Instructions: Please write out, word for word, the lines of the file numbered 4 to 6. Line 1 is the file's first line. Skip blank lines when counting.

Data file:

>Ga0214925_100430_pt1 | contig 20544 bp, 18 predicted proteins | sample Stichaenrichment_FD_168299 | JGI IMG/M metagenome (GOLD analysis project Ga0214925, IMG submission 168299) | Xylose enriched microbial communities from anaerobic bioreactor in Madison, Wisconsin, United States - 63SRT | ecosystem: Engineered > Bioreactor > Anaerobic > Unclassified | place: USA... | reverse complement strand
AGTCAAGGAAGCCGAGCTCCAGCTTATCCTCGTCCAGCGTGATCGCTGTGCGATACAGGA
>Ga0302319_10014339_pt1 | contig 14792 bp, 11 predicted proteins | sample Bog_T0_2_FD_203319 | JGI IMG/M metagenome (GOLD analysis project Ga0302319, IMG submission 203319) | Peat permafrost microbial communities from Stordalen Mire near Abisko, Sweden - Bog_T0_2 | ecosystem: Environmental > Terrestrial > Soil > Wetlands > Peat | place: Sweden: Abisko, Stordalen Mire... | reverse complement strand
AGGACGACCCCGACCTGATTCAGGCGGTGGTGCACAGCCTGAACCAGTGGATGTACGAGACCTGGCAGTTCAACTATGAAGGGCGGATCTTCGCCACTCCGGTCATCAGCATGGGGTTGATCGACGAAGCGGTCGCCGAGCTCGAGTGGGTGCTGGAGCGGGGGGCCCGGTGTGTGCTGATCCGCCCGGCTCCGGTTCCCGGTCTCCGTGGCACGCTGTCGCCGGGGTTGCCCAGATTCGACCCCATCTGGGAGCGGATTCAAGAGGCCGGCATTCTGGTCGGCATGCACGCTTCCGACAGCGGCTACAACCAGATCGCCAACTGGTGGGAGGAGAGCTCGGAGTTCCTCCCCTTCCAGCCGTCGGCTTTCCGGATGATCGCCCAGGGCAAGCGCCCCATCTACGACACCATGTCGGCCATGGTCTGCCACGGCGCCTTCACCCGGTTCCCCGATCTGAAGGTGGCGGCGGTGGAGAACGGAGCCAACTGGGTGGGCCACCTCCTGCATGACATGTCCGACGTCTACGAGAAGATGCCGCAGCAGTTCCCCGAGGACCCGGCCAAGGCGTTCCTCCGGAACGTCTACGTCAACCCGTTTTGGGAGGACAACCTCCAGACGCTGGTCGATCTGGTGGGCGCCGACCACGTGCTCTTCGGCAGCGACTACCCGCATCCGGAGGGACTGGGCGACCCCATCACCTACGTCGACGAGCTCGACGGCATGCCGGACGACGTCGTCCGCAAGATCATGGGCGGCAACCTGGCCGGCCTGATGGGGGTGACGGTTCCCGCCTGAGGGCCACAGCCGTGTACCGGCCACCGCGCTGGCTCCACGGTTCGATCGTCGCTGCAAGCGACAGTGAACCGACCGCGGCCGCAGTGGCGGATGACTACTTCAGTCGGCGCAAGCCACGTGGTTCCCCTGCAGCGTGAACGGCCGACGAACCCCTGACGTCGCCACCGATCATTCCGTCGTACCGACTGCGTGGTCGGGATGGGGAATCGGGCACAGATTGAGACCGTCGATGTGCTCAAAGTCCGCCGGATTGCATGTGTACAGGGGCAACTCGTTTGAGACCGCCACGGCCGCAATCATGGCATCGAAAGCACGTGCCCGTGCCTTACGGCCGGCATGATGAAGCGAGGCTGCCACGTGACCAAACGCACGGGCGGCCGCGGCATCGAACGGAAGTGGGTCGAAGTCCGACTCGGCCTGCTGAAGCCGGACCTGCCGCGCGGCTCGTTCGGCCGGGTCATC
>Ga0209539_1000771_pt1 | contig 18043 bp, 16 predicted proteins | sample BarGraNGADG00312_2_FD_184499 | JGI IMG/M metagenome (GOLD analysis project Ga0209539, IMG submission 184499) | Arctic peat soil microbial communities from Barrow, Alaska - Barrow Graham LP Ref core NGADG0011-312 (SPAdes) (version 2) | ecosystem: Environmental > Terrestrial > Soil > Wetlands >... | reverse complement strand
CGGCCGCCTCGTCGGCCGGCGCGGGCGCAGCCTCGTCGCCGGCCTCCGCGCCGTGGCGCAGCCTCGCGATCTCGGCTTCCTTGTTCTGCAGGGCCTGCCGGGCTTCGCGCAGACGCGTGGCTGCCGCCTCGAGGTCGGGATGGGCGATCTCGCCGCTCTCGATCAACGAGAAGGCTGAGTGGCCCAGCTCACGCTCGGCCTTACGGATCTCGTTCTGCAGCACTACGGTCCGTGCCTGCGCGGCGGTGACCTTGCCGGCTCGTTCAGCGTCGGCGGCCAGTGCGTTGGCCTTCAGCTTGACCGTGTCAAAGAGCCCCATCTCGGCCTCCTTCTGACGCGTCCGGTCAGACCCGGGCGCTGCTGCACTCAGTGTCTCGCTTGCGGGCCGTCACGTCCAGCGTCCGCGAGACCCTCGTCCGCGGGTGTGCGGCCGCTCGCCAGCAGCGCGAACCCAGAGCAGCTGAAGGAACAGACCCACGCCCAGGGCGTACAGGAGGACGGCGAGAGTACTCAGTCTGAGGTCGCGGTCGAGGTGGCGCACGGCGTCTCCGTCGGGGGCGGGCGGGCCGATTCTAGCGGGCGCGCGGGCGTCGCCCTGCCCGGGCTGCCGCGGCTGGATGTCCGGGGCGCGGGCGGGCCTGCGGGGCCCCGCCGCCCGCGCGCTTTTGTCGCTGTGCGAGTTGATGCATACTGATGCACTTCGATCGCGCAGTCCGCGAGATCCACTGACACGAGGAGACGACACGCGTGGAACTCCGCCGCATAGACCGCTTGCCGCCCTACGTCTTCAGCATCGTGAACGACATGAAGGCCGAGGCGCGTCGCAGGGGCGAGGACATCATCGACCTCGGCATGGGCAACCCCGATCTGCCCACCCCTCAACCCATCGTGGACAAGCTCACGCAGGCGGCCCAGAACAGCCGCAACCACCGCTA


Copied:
AGGACGACCCCGACCTGATTCAGGCGGTGGTGCACAGCCTGAACCAGTGGATGTACGAGACCTGGCAGTTCAACTATGAAGGGCGGATCTTCGCCACTCCGGTCATCAGCATGGGGTTGATCGACGAAGCGGTCGCCGAGCTCGAGTGGGTGCTGGAGCGGGGGGCCCGGTGTGTGCTGATCCGCCCGGCTCCGGTTCCCGGTCTCCGTGGCACGCTGTCGCCGGGGTTGCCCAGATTCGACCCCATCTGGGAGCGGATTCAAGAGGCCGGCATTCTGGTCGGCATGCACGCTTCCGACAGCGGCTACAACCAGATCGCCAACTGGTGGGAGGAGAGCTCGGAGTTCCTCCCCTTCCAGCCGTCGGCTTTCCGGATGATCGCCCAGGGCAAGCGCCCCATCTACGACACCATGTCGGCCATGGTCTGCCACGGCGCCTTCACCCGGTTCCCCGATCTGAAGGTGGCGGCGGTGGAGAACGGAGCCAACTGGGTGGGCCACCTCCTGCATGACATGTCCGACGTCTACGAGAAGATGCCGCAGCAGTTCCCCGAGGACCCGGCCAAGGCGTTCCTCCGGAACGTCTACGTCAACCCGTTTTGGGAGGACAACCTCCAGACGCTGGTCGATCTGGTGGGCGCCGACCACGTGCTCTTCGGCAGCGACTACCCGCATCCGGAGGGACTGGGCGACCCCATCACCTACGTCGACGAGCTCGACGGCATGCCGGACGACGTCGTCCGCAAGATCATGGGCGGCAACCTGGCCGGCCTGATGGGGGTGACGGTTCCCGCCTGAGGGCCACAGCCGTGTACCGGCCACCGCGCTGGCTCCACGGTTCGATCGTCGCTGCAAGCGACAGTGAACCGACCGCGGCCGCAGTGGCGGATGACTACTTCAGTCGGCGCAAGCCACGTGGTTCCCCTGCAGCGTGAACGGCCGACGAACCCCTGACGTCGCCACCGATCATTCCGTCGTACCGACTGCGTGGTCGGGATGGGGAATCGGGCACAGATTGAGACCGTCGATGTGCTCAAAGTCCGCCGGATTGCATGTGTACAGGGGCAACTCGTTTGAGACCGCCACGGCCGCAATCATGGCATCGAAAGCACGTGCCCGTGCCTTACGGCCGGCATGATGAAGCGAGGCTGCCACGTGACCAAACGCACGGGCGGCCGCGGCATCGAACGGAAGTGGGTCGAAGTCCGACTCGGCCTGCTGAAGCCGGACCTGCCGCGCGGCTCGTTCGGCCGGGTCATC
>Ga0209539_1000771_pt1 | contig 18043 bp, 16 predicted proteins | sample BarGraNGADG00312_2_FD_184499 | JGI IMG/M metagenome (GOLD analysis project Ga0209539, IMG submission 184499) | Arctic peat soil microbial communities from Barrow, Alaska - Barrow Graham LP Ref core NGADG0011-312 (SPAdes) (version 2) | ecosystem: Environmental > Terrestrial > Soil > Wetlands >... | reverse complement strand
CGGCCGCCTCGTCGGCCGGCGCGGGCGCAGCCTCGTCGCCGGCCTCCGCGCCGTGGCGCAGCCTCGCGATCTCGGCTTCCTTGTTCTGCAGGGCCTGCCGGGCTTCGCGCAGACGCGTGGCTGCCGCCTCGAGGTCGGGATGGGCGATCTCGCCGCTCTCGATCAACGAGAAGGCTGAGTGGCCCAGCTCACGCTCGGCCTTACGGATCTCGTTCTGCAGCACTACGGTCCGTGCCTGCGCGGCGGTGACCTTGCCGGCTCGTTCAGCGTCGGCGGCCAGTGCGTTGGCCTTCAGCTTGACCGTGTCAAAGAGCCCCATCTCGGCCTCCTTCTGACGCGTCCGGTCAGACCCGGGCGCTGCTGCACTCAGTGTCTCGCTTGCGGGCCGTCACGTCCAGCGTCCGCGAGACCCTCGTCCGCGGGTGTGCGGCCGCTCGCCAGCAGCGCGAACCCAGAGCAGCTGAAGGAACAGACCCACGCCCAGGGCGTACAGGAGGACGGCGAGAGTACTCAGTCTGAGGTCGCGGTCGAGGTGGCGCACGGCGTCTCCGTCGGGGGCGGGCGGGCCGATTCTAGCGGGCGCGCGGGCGTCGCCCTGCCCGGGCTGCCGCGGCTGGATGTCCGGGGCGCGGGCGGGCCTGCGGGGCCCCGCCGCCCGCGCGCTTTTGTCGCTGTGCGAGTTGATGCATACTGATGCACTTCGATCGCGCAGTCCGCGAGATCCACTGACACGAGGAGACGACACGCGTGGAACTCCGCCGCATAGACCGCTTGCCGCCCTACGTCTTCAGCATCGTGAACGACATGAAGGCCGAGGCGCGTCGCAGGGGCGAGGACATCATCGACCTCGGCATGGGCAACCCCGATCTGCCCACCCCTCAACCCATCGTGGACAAGCTCACGCAGGCGGCCCAGAACAGCCGCAACCACCGCTA